The Knives Forks and Spoons Press (2013)
This sumptuous, sensuous, colour drenched book is, before content is addressed or even thought of, a delight to look at: rich red, mustard yellow and scorched orange abound, like looking at the world through technicolour goggles. As always with Knives Forks and Spoons, the production values are high. Neiva describes the work as illustrating his shift away from asemic practice, which can be described, albeit somewhat imperfectly, as writing without semantic content, and towards averbal practice, which we can assume means writing without words. This is not strictly true, as words do appear inaverbaldraftsone&otherstrories, but they do not function as signs or signifiers. Rather they are simply part of the palate. This is language as material, forcing us to abandon our habitual linguistic norms and approach language as we would an image. Each page is as vibrant and vivid as the panel of a fresco.
The book raises interesting questions of context and the effect of context upon perception. At the end of the book is a list of where many of these pieces were exhibited in galleries. What difference would it make to see them hung on a wall, rather than presented on a page, to encounter them as visual art rather than poetry? The experience cannot but be different, for here we are studying the representation of the thing rather than the thing itself. We could think of this book as simply a catalogue, like a series of photographs of oil paintings or marble sculptures that might be sold as a memento of an exhibition, but this would be to miss the point. By presenting the work on a poetry imprint without any of the conventional surrounding text commonly found in an exhibition catalogue, this is a book that demands to be experienced as a book, a demand furthered by the presence of the word stories in the title. When we pick up a book we are primed to expect text, but here there is, for the most part, no text. The reader is straight away thrown off centre by the realisation that they are not really a reader at all. To engage with this book, the reader cannot simply passively receive, but must instead actively engage. These pieces do not offer obvious meaning and so the reader must make their own meaning, if indeed it is meaning that they want. To read the work, we must also read the frame around the work.
Although the pieces presented here could be described as visual poetry, they cannot be located in the canonical lineage of the form – Gombringer, the de Campos brothers, Noigandres etc. – all of whom were largely typographical and worked, in the main, directly on paper. Neiva’s work, although no less visually striking, does not have the same basis. Many of the pieces here are constructed using found material, particularly the sequence &otherstories that comprises the second part of the book and was made using materials found in the vicinity of a packaging warehouse. The most obvious reference point is Kurt Schwitters, particularly the smaller collages he made shortly after coming to Britain in the 1940s, constructed from bus tickets, scraps of newspaper and other ephemera. As with Schwitters, the apparent disorder and randomness is deceptive. This is no magpie’s nest. The material here is crisp and cleanly presented on the page according to its own internal geometry. Neiva speaks elsewhere of working according to constraints, and in averbaldraftsone&otherstrories we can see that in action in two ways. Firstly, there is no clutter. Neiva has used his materials economically and with precision. Each image is sparely arranged, like an abstract painting. Secondly, each piece seems to have built according to the limits of what was to hand, Neiva restricting himself to assembly and arrangement. Here, the environment itself has become a constraint. Like a woodsman taking only the timber he can find on the forest floor to build with, so Neiva constructs the poems in the &otherstories sequence from what the world presents him with. His is a heuristic poetics. In a time of superabundance of content and previously undreamt of freedom in the manipulation of material, Neiva’s disciplined, almost ascetic approach is an interesting counterpoint, a subtle refusal of capitalism and consumerism.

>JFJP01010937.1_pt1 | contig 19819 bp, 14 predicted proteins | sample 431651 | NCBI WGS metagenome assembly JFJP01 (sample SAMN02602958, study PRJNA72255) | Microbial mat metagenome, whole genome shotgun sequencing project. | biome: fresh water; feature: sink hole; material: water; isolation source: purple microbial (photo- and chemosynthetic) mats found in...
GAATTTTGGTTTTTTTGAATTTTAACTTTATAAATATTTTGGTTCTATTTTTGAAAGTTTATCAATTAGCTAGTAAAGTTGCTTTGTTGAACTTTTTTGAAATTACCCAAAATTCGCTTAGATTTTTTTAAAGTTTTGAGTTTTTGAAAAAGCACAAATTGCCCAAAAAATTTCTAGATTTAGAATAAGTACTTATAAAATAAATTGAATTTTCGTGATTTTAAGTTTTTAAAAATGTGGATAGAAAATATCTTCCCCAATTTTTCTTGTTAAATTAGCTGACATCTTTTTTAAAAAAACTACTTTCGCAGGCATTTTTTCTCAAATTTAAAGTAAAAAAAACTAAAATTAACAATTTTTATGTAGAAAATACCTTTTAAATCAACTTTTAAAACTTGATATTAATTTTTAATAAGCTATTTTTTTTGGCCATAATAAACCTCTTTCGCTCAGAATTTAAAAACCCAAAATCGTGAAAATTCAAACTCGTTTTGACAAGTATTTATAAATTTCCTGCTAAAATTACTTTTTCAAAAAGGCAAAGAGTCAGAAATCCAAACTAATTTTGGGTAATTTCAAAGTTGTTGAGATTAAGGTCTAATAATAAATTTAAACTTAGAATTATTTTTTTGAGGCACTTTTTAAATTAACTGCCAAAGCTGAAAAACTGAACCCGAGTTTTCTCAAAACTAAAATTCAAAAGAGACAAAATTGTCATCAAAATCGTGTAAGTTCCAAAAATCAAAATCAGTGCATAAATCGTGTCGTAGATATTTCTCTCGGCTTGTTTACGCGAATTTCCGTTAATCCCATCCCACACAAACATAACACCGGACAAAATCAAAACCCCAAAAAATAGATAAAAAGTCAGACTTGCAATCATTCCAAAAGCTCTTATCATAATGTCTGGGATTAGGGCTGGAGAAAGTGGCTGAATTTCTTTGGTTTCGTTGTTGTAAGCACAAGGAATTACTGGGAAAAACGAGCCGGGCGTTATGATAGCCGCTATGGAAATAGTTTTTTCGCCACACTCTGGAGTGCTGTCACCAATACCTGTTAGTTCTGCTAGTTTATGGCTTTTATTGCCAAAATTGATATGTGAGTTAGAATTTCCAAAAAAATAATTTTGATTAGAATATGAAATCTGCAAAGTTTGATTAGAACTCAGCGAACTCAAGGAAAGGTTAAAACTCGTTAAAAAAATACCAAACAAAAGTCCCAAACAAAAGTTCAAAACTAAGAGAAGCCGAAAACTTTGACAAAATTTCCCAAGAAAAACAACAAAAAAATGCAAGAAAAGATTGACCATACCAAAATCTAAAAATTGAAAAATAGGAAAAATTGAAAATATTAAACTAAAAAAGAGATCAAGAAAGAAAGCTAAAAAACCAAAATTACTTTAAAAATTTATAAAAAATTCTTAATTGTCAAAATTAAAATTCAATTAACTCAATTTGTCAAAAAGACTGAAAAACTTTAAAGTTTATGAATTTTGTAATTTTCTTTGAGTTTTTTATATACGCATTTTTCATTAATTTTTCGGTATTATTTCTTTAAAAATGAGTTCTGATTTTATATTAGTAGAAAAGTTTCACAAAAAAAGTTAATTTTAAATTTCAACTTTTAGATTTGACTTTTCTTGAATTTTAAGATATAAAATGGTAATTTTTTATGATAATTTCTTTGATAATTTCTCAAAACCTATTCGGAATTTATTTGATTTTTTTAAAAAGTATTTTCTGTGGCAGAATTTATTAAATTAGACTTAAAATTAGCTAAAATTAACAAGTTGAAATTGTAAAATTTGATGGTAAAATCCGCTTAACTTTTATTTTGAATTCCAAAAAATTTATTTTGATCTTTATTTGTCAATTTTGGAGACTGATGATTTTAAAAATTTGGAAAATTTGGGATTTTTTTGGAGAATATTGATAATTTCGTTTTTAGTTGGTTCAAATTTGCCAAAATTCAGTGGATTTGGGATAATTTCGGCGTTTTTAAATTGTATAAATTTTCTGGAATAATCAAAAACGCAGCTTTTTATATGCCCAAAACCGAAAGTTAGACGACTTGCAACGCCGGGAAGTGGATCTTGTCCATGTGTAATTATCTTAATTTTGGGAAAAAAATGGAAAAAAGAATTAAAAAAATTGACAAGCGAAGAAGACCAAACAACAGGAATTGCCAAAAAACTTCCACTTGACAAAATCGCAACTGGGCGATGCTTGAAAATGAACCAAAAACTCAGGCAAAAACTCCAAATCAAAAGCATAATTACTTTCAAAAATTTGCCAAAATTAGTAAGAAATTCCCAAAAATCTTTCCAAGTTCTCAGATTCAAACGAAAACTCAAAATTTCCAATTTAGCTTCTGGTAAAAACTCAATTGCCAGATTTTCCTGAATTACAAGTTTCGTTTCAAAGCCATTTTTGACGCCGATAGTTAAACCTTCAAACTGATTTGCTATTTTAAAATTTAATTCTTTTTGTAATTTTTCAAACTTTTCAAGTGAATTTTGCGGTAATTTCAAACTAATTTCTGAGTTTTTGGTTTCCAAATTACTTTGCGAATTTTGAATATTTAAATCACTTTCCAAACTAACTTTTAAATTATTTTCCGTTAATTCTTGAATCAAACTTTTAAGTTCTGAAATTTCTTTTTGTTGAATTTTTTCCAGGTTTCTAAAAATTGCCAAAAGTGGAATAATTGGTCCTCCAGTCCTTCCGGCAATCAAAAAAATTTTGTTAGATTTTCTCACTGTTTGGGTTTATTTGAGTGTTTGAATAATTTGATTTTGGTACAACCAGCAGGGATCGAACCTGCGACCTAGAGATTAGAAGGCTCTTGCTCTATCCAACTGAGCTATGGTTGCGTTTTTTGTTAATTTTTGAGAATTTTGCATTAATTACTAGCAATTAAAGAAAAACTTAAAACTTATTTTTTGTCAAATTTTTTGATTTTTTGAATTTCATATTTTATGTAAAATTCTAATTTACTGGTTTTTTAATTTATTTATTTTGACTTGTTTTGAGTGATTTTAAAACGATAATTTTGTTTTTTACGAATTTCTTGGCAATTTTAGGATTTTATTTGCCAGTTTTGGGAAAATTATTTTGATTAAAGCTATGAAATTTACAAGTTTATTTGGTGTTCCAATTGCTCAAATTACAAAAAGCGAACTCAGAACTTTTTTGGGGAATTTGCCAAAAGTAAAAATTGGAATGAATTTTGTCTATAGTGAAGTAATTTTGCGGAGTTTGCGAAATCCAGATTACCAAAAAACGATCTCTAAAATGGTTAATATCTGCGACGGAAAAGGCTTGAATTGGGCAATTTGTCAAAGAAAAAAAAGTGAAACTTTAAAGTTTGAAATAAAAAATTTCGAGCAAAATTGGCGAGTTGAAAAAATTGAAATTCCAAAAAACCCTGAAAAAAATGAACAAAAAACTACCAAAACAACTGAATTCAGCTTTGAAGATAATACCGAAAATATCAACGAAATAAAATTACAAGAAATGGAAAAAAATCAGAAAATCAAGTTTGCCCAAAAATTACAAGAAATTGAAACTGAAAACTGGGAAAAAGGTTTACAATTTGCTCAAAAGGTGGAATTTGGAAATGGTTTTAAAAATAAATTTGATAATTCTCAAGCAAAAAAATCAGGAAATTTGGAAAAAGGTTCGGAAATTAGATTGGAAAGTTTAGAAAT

The pieces in the first part of the book, whilst consistent with Neiva’s rigorous methodology, are slightly different in character. Here, we see more authorial intervention. Text is more prevalent. Materials are marked and indented and carry the trace of human activity. Still, however, we see the same attention to the character of materials, the same radical sensitivity. Constraint based work often contains one non-constrained element, what Magne and others associated with Oulipo called the clinamen. Here, Neiva breaks the spell ofaverbaldraftsone&otherstrories only once by placing an uncaptioned monochrome photograph of a group of men in suits, some carrying straw boater hats, in the middle of the first section of the book. The image is annotated with gnomic glyphs that may have been added by Neiva, or may have already been on the image. The presence of this spectral image has the effect of bringing the reader up short: a break in transmission, a subliminal frame. Neiva does not explain it, as he does not explain anything. No authorial guidance is offered by him throughout the book. Each of these images stands alone, allowing us to make of them what we will and to make our own connections.
averbaldraftsone&otherstrories is an example, if examples are needed, of the importance of publishers such as Knives Forks and Spoons who make it their business to get behind experimental work and give it the attention it deserves. A mainstream publisher would simply not touch a book as cryptic and tangential as this. This enigmatic, angular, elegant, paradoxical work, so Spartan in its aesthetic, yet so luxuriant in its realisation refines our ideas of what visual poetry can be.